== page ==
This was a very sweet story. Both characters were wonderfully well done and very believable. For all his fame and fortune, Caleb was very down to earth. He’s affable and outgoing, connects with those around him, and politely deflects attention that is unwanted. I also like how good he is with kids, both in Aaron’s third grade class and the local hockey team. There’s also a very sweet scene near the end of the book between him and a teenage fan that almost brought tears to my eyes.

If I had any complaint about the story is that it was almost too easy for Caleb and Aaron to get together. There were barriers, yes, but they all were easily overcome and there was no real drama. I would have liked to explore the depths more, especially Aaron’s troubled past.

However, this book had wonderful relationships between characters. I loved the main relationship, but also the relationship between both men and Caleb’s sister, Pam. I thought it really brought the characters alive.

Yes. If you want to read a lighthearted romance that will make you smile, this is a great book to pick up.

Review: Mary Poppins by P.L. Travers

When the Banks need a nanny for their children, Jane, Michael, John, and Barbara, they never expect the magical woman who arrives. While Mr. and Mrs. Banks never notice the odd things she does, Jane and Michael are fascinated by her tricks, from sliding up the banister to her magical carpet bag. Together, they have many adventures and experiences.

So, I did not like this book. I know that I was influenced by the movies, but I found Mary Poppins to be completely unlikable. She was perpetually in a bad mood, sniping at the children, snapping at strangers, and acting offended when anyone brought up the extraordinarily things going on around them. The kids weren’t much better. There was a whole chapter devoted to Michael being in a bad mood and acting out.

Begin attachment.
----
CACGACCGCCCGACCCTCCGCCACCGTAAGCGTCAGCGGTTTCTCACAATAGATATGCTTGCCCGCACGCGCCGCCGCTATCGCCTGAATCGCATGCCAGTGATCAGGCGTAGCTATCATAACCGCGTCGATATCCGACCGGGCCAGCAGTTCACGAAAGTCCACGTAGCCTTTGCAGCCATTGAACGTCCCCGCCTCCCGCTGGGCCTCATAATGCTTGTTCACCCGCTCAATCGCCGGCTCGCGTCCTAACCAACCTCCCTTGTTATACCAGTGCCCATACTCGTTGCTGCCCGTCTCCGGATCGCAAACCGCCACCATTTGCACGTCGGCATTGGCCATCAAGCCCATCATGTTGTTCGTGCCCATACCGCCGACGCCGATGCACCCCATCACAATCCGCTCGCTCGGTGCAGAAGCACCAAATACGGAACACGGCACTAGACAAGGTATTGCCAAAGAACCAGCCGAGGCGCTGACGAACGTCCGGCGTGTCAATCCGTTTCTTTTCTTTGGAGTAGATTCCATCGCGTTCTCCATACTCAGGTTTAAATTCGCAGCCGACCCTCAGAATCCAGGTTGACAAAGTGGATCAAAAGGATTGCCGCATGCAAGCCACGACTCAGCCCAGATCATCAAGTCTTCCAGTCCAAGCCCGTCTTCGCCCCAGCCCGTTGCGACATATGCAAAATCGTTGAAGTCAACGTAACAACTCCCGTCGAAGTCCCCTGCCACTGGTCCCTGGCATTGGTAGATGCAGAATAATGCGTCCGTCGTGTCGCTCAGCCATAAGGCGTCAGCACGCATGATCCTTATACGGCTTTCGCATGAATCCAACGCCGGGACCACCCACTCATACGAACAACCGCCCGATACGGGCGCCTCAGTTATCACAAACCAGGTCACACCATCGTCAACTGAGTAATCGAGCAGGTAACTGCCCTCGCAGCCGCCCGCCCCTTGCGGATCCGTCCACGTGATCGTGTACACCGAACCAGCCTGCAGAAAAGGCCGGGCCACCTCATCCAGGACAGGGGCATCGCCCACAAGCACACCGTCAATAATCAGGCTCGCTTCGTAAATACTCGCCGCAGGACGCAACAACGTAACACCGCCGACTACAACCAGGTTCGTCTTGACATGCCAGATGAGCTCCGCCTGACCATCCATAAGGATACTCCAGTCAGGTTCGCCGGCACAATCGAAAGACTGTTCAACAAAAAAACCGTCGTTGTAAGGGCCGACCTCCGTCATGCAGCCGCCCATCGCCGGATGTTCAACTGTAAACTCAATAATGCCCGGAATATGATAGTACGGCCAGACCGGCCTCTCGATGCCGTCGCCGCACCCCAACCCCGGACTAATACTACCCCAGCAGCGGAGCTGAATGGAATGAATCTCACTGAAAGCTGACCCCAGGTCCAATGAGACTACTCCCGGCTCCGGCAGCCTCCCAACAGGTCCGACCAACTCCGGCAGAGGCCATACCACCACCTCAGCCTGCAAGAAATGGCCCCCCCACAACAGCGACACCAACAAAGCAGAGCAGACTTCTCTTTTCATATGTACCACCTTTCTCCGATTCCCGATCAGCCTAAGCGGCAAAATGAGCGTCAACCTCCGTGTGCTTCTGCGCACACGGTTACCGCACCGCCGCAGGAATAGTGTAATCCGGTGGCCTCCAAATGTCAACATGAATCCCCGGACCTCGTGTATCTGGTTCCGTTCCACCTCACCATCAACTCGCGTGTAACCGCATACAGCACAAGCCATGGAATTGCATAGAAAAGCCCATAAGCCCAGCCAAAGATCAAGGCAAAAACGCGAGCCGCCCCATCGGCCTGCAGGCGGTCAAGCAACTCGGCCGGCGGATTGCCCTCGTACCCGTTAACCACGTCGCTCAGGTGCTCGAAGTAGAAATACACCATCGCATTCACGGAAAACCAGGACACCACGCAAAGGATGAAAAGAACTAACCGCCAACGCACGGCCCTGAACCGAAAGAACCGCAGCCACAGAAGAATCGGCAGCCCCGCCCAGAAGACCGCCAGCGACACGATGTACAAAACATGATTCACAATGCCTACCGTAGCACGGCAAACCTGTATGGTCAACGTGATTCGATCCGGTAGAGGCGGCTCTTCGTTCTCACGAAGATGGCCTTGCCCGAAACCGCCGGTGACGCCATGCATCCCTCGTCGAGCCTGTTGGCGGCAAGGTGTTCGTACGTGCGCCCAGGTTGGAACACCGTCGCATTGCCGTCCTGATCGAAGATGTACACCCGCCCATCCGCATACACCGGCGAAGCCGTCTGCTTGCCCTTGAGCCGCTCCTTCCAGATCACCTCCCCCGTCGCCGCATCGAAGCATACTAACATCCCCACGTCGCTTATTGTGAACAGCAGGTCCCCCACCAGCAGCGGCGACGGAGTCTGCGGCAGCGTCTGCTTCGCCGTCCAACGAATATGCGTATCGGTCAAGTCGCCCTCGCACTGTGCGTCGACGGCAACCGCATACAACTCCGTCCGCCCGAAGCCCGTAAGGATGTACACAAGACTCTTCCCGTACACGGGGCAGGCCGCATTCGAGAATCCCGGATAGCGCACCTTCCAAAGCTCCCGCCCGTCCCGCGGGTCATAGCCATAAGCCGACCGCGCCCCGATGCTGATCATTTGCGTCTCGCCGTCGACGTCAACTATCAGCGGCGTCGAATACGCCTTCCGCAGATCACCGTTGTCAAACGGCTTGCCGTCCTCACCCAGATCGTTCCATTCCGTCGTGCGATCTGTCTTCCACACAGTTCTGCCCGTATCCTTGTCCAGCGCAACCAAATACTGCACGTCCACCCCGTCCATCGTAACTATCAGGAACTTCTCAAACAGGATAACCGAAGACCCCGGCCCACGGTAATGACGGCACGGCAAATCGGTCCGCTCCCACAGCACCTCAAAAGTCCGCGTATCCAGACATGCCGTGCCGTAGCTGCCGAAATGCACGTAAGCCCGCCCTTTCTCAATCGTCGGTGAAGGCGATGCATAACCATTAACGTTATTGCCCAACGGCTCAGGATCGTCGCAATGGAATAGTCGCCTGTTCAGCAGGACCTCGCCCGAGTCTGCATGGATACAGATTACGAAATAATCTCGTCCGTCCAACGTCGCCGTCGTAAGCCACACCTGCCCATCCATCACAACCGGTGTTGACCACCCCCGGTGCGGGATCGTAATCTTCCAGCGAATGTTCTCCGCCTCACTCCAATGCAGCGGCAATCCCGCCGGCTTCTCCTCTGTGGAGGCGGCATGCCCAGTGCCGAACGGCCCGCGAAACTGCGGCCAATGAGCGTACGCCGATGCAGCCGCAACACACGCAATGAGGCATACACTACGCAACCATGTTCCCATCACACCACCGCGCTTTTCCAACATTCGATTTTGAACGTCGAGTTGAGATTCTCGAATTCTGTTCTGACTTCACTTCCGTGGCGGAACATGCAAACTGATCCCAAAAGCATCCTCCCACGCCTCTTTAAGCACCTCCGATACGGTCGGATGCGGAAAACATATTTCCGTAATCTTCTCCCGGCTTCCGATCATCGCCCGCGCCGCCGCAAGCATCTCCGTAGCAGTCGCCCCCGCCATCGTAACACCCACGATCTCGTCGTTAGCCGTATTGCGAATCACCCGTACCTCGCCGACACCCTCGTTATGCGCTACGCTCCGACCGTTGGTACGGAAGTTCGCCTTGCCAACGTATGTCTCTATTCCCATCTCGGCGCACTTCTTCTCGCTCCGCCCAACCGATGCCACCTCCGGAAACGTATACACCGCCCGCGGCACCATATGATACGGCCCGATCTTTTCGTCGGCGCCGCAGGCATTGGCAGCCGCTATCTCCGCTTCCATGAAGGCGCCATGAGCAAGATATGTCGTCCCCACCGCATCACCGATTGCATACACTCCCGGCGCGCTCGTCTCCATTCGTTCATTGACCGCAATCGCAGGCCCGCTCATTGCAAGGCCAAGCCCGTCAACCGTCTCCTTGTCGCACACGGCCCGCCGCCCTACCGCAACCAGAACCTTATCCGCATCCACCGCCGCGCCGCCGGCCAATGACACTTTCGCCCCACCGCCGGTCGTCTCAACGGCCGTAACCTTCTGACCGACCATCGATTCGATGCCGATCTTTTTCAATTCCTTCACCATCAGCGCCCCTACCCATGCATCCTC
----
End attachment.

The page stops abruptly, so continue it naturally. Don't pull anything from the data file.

The magical scenes didn’t feel very magical to me. I think that’s mainly because Mary kept poking holes in them and acting like it wasn’t magical. I think the only time she seemed to enjoy the magic was when she and Bert had a tea party in one of his chalk paintings.

My favorite chapter revolved around John and Barbara, who were babies. It was revealed that babies under the age of one can speak the language of the world. They could hear the wind talking, converse with a bird, etc. They were distressed to discover they might lose that ability, and it was very sad when they did.

But, other than that one chapter, the book felt very flat and dull to me. I’d checked out an anthology of Mary Poppins stories, but I didn’t want to read any more after that first.

Not really. There are better classic children’s books that inspire a sense of wonder. Mary Poppins falls short.

Review: Briarley by Aster Glenn Gray

Title: Briarley

Author: Aster Glenn Gray

Genre: M/M Historical romance, fairy-tale retelling

Source: Amazon

Publication Date: May 5, 2018

During World War II, a parson takes shelter in a country house during a rainstorm. Unnerved by the empty rooms and lavish supper laid out for him, he soon flees, but not before plucking a rose from the garden for his daughter. This, of course, brings out the master of the house, a hideous dragon-man breathing fire and raging at the theft. The beast demands the parson send his daughter to the house as his punishment…